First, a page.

For 896 reviews, this critic has graded:
  • 51% higher than the average critic
  • 5% same as the average critic
  • 44% lower than the average critic
On average, this critic grades 7.1 points higher than other critics. (0-100 point scale)

Noel Murray's Scores

  • Movies
  • TV
Average review score: 66
Highest review score: 100 To Be and to Have
Lowest review score: 10 P.S. Your Cat Is Dead!
Score distribution:
  1. Negative: 27 out of 896
896 movie reviews
    • 85 Metascore
    • 91 Noel Murray
    A documentary that doubles as a comic thriller, and it’s as entertaining as it is thought-provoking.
    • 78 Metascore
    • 91 Noel Murray
    Some people might find it distasteful to make a movie about guilty rich folks who give themselves permission to splurge. Others will rightly appreciate the honesty.
    • 85 Metascore
    • 91 Noel Murray
    Restrepo can be tedious at times and nerve-racking at others, but why shouldn't it be? That's exactly what Junger and Hetherington saw on the front lines, so that's what they show, with very little filter.
    • 68 Metascore
    • 91 Noel Murray
    So what happens when people forget about all those people he stalked and snapped? Will his collection still be seen as an invaluable store of late 20th-century art, or the work of a celeb-obsessed hoarder?
    • 86 Metascore
    • 91 Noel Murray
    In the propaganda-filled realms of politics, sports, and the military, that kind of no-bullsh-- -allowed truth feels cathartic. No wonder the Tillman family has spent much of the last 10 years fighting for it.
    • 82 Metascore
    • 91 Noel Murray
    The result is one beautiful movie-and no less so for making a strong case that beauty is a lie.
    • 77 Metascore
    • 91 Noel Murray
    Louder Than A Bomb is a different kind of high-school movie, brimming with life and hope instead of social-climbing, bullying, and furtive first kisses.
    • 81 Metascore
    • 91 Noel Murray
    More about well-observed moments of everyday life than it is about heightened melodrama.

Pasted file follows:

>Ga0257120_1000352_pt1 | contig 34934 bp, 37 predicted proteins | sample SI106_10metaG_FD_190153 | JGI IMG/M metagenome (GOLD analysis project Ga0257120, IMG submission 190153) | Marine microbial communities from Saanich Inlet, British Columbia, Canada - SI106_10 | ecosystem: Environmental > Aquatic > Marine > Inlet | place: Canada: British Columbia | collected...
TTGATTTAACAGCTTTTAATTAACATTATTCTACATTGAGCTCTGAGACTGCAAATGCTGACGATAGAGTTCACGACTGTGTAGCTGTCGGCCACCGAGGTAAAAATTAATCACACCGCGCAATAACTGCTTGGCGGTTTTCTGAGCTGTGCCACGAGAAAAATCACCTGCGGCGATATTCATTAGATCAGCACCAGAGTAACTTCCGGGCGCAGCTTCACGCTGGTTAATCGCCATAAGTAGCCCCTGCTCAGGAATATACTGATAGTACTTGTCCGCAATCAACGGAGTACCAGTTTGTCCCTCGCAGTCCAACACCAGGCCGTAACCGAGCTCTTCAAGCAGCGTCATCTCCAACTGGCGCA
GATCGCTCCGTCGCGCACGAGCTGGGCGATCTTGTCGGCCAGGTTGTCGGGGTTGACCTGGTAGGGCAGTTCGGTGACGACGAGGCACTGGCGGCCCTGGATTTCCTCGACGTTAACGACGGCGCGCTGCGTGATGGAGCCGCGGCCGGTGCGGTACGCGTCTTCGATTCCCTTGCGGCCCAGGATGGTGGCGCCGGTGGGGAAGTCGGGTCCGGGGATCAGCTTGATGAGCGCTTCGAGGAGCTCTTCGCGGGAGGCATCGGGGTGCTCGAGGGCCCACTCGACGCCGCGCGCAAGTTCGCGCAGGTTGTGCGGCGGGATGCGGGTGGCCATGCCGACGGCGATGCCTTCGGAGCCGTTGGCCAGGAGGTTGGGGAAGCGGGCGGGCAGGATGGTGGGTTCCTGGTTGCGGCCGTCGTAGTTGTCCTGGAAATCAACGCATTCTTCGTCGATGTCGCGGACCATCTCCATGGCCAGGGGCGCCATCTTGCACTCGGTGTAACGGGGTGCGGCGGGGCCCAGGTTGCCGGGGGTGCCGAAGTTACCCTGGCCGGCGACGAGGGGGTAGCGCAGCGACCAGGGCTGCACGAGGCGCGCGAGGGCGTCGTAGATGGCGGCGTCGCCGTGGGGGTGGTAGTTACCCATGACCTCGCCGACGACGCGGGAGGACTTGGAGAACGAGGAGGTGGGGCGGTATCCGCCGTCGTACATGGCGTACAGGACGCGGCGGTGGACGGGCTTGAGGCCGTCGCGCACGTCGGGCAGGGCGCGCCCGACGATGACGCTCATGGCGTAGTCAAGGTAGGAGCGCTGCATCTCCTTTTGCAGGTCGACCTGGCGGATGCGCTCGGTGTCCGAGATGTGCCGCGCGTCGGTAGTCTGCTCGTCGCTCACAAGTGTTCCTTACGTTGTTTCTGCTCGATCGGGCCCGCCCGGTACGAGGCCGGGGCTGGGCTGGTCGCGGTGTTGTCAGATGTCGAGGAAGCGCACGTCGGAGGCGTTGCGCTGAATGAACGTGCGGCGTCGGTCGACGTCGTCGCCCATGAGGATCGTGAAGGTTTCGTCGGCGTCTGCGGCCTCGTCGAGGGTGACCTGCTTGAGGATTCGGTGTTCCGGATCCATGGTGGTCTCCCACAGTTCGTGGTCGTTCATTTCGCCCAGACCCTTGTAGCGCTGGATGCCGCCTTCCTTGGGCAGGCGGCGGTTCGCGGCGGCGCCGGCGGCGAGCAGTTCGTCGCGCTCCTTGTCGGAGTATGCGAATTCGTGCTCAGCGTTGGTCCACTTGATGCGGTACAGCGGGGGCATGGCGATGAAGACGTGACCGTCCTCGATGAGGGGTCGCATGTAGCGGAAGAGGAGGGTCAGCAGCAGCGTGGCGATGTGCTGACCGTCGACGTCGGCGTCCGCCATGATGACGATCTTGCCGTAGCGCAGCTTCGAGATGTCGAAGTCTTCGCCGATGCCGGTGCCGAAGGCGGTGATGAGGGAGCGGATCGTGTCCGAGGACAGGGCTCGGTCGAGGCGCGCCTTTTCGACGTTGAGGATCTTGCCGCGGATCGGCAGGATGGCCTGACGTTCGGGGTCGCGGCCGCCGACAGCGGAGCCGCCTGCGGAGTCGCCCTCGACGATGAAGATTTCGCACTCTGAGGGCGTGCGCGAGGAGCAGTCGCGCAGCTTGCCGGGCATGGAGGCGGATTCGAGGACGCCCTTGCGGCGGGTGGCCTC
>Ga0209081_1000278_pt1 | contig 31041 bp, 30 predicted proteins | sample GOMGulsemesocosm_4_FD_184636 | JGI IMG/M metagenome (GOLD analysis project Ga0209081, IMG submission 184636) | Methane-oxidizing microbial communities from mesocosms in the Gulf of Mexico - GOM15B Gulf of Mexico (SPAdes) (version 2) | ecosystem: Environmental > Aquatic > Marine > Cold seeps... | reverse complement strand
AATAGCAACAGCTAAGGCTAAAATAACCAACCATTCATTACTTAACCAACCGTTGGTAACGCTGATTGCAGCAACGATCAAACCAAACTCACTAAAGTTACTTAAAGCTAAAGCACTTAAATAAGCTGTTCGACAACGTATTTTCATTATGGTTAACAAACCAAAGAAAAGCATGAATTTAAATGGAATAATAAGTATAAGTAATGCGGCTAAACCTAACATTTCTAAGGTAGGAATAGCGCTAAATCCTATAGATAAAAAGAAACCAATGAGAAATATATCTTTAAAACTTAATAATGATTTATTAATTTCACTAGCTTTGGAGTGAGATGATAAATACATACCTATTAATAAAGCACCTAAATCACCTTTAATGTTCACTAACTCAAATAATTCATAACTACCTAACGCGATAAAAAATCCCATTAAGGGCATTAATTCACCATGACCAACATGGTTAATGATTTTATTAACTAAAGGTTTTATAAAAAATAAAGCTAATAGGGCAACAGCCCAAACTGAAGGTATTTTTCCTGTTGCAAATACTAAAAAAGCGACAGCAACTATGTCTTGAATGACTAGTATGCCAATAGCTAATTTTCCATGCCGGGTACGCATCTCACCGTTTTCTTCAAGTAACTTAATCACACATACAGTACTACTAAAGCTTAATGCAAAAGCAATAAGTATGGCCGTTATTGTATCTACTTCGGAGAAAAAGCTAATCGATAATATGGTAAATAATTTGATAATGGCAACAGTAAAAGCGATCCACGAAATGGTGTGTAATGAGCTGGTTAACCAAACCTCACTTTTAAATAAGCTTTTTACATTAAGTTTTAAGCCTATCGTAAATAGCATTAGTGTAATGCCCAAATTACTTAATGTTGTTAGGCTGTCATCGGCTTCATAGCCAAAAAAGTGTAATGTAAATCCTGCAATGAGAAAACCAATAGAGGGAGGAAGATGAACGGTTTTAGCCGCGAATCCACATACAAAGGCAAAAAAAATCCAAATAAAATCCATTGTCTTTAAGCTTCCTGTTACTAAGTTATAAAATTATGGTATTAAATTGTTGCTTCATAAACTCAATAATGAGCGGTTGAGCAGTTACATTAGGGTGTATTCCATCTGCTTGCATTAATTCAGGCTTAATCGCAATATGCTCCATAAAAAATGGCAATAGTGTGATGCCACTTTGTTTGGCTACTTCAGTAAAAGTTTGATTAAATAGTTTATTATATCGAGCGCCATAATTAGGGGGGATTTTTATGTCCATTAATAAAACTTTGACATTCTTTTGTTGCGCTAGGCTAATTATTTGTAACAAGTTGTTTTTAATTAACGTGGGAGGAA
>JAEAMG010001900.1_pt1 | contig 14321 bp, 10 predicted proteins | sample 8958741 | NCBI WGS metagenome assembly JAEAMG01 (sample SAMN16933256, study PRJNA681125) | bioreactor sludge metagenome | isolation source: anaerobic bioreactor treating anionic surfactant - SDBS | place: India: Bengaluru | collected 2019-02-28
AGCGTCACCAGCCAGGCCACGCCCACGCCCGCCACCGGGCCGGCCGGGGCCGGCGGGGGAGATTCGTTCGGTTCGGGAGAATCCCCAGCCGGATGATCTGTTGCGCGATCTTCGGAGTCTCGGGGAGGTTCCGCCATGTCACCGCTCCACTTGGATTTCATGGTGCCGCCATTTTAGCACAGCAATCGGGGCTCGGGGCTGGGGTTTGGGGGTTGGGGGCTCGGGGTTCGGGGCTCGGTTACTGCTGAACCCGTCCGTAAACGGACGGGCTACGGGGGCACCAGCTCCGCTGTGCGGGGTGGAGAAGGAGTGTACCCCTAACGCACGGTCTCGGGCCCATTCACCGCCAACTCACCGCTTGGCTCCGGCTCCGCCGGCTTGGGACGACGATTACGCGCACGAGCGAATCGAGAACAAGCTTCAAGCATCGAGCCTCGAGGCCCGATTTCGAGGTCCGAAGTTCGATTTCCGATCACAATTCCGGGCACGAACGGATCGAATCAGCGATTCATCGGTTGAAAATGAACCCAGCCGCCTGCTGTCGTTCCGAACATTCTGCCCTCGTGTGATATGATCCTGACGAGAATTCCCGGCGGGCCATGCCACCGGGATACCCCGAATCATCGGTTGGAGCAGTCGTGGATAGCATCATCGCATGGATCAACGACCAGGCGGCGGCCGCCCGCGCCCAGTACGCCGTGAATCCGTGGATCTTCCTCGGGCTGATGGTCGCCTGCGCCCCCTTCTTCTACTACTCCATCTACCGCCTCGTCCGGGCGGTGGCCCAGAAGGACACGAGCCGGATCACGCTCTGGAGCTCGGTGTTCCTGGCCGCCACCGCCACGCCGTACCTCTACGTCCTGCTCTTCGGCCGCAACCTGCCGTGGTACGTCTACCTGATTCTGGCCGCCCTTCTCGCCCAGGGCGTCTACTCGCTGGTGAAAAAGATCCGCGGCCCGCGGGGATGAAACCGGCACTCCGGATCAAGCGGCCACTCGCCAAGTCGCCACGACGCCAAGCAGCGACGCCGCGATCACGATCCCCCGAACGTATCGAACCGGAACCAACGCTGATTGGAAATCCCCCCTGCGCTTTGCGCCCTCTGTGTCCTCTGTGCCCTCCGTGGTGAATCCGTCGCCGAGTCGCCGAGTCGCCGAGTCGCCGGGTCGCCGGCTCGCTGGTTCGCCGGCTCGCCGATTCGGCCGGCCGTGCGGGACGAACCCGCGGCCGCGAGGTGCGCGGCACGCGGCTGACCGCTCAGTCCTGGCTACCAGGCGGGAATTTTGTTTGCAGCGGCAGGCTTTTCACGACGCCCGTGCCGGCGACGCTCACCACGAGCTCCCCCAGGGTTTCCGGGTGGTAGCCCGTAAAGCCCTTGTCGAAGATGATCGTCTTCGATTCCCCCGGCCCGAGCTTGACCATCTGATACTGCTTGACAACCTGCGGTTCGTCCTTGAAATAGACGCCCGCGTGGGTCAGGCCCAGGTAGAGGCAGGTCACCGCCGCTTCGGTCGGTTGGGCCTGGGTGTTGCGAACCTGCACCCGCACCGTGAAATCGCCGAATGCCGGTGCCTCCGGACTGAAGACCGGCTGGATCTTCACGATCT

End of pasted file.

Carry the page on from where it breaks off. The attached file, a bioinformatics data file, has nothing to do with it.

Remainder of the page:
• 67 Metascore
    • 91 Noel Murray
    The Future's main characters are, undeniably, dopes. But July and Linklater turn their ineptitude into a funny running joke, which becomes surprisingly affecting in the second half.
    • 76 Metascore
    • 91 Noel Murray
    Because the movie plays on so many common fears - including fears of being in a remote house with big windows when intruders arrive - the confusion of Martha Marcy May Marlene proves effective, not sloppy.
    • 76 Metascore
    • 91 Noel Murray
    In keeping with Jóhann Jóhannsson's score - alternately ominous, triumphant, and elegiac - The Miners' Hymns plays on the broader emotions of the subject. The film is all about the mysterious world down below, how camaraderie turned to conflict, and the nagging feeling of loss.
    • 68 Metascore
    • 91 Noel Murray
    Bullhead is well-plotted, with a powerful ending, but its most brutal scene comes early, explaining why for Schoenaerts, life has been one long wince.
    • 72 Metascore
    • 91 Noel Murray
    What binds the entertaining crime movie to its YouTube-ready musical interludes is the unspoken yearning of its two leads: he for the world of silence in which he'd rather live, and she for all the sounds that slip by every second, uncontrolled and unappreciated.
    • 67 Metascore
    • 91 Noel Murray
    Even though I'm not sure I understand what Stillman was going for minute-to-minute, I was swept away by how original Damsels is, and how funny.
    • 80 Metascore
    • 91 Noel Murray
    The result is a movie that's poignant, bittersweet, and true.